The most common question that I see job seekers struggle with is “tell me about yourself” because it can feel very open ended. The trick here though is to selectively tell them a 90-second version of your story as it relates to the pain points of the opportunity.

Ninety seconds is all it should take to tell employers about yourself. Any longer you’ll run the risk of boring the interviewers. I know my capacity for maintaining attention to an interview question is about a minute. As Ed says, don’t deliver a soliloquy.

Why should we hire you?

The question “Why should we hire you?” is a little better in terms of questions. But like the weakness question, it’s a bit of a cliche and one that candidates can formulate their answers going into the interview. Like the tell-me-about-yourself question, there’s a formula. One that Hannah Morgan spells out:

These are all questions job seekers struggle with and for different reasons. But I chose “why should we hire you” because while this seems pretty obvious, job seekers have difficulty connecting the dots in their answer.

You are looking for X and this is what I’ve done and the results
You are looking for Y and this is how I’ve done that and outcomes
Most importantly, based on these things I’ve learned in the interview, this is why I would like to work here.
Not exactly those words, but the idea!

This is all find and good if you know about the company, but what if you haven’t prepared for the interview, you haven’t researched the position and company. Recruiter Raegan Hill writes:

The reason is, this question often asked during the beginning phase of an interview – when the professional still needs more information about the role and company before they are able to thoughtfully and intentionally answer the question in the context in which it is asked.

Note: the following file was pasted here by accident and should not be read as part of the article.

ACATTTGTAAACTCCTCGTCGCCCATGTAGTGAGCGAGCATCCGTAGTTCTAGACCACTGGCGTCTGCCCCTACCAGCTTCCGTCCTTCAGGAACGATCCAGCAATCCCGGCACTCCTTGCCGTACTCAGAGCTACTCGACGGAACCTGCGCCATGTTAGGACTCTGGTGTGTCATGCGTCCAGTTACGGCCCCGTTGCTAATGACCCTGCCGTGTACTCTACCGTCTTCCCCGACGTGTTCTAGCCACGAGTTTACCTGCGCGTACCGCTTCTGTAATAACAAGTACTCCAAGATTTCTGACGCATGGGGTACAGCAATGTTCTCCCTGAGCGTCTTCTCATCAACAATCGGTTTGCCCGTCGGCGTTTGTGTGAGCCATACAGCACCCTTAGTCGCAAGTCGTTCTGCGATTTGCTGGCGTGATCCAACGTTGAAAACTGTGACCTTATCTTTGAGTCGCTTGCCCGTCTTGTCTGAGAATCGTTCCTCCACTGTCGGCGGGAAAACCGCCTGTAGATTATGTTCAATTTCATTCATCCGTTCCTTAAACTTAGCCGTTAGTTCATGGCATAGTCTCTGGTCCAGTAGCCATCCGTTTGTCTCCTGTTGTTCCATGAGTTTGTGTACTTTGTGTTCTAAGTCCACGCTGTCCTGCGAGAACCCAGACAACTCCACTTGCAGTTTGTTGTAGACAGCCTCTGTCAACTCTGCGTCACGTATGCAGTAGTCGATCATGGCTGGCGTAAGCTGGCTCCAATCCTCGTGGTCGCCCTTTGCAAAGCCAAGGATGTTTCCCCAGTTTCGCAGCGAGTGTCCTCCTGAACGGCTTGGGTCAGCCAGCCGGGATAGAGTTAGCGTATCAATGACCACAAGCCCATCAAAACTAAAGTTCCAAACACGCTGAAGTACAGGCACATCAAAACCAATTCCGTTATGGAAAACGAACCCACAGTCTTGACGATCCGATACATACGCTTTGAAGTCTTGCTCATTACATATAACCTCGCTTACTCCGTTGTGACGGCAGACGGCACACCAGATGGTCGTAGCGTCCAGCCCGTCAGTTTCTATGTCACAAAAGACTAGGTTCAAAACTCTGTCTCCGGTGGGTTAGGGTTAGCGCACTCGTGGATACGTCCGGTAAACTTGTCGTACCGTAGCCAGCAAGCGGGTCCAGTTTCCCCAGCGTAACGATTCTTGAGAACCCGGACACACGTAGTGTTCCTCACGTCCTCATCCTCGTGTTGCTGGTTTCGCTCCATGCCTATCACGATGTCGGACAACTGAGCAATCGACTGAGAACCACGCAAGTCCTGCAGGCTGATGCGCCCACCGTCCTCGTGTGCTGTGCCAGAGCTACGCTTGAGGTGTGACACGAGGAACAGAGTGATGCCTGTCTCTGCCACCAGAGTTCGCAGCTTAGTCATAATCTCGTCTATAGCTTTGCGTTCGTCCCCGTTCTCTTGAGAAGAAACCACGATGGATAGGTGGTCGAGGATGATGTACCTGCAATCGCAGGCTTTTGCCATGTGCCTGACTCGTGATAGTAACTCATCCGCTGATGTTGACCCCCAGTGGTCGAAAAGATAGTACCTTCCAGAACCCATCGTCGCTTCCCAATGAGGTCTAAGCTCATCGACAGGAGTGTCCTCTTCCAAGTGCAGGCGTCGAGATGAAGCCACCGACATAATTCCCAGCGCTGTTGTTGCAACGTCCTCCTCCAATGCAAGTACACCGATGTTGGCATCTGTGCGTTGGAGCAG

This sounds like a trap to me. Shame on candidates who don’t know the position and company by heart.

Tell me about a time when you made a mistake

To me, the directive, “Tell me about a time when you made a mistake” is the most challenging of the four questions, as it requires candidates to tell a story and tests their sell-awareness…to a point. Based on the poll, the voters don’t agree.

In my experience, candidates tend to swallow the honest pill when asked about a failure. Why’s this? It might have something to do with be unprepared; they go into an interview thinking that interviewers won’t ask them about times they failed. Good interviewers will.

I chose this question as the most difficult one. Here’s why. Behavioral-based questions throw people for a loop. They’re not familiar with telling a story using the S.T.A.R (situation, task, actions, result) formula. Rather, candidates are used to traditional questions, such as the other three in the poll.

What interviewers hear, even from the higher-level job seekers, are speculative answers and not specifics. This is because candidates haven’t prepared for behavioral-based questions. They haven’t dissected the job ad to determine which are the most important requirements of the position.

Go to the poll to read some other great comments.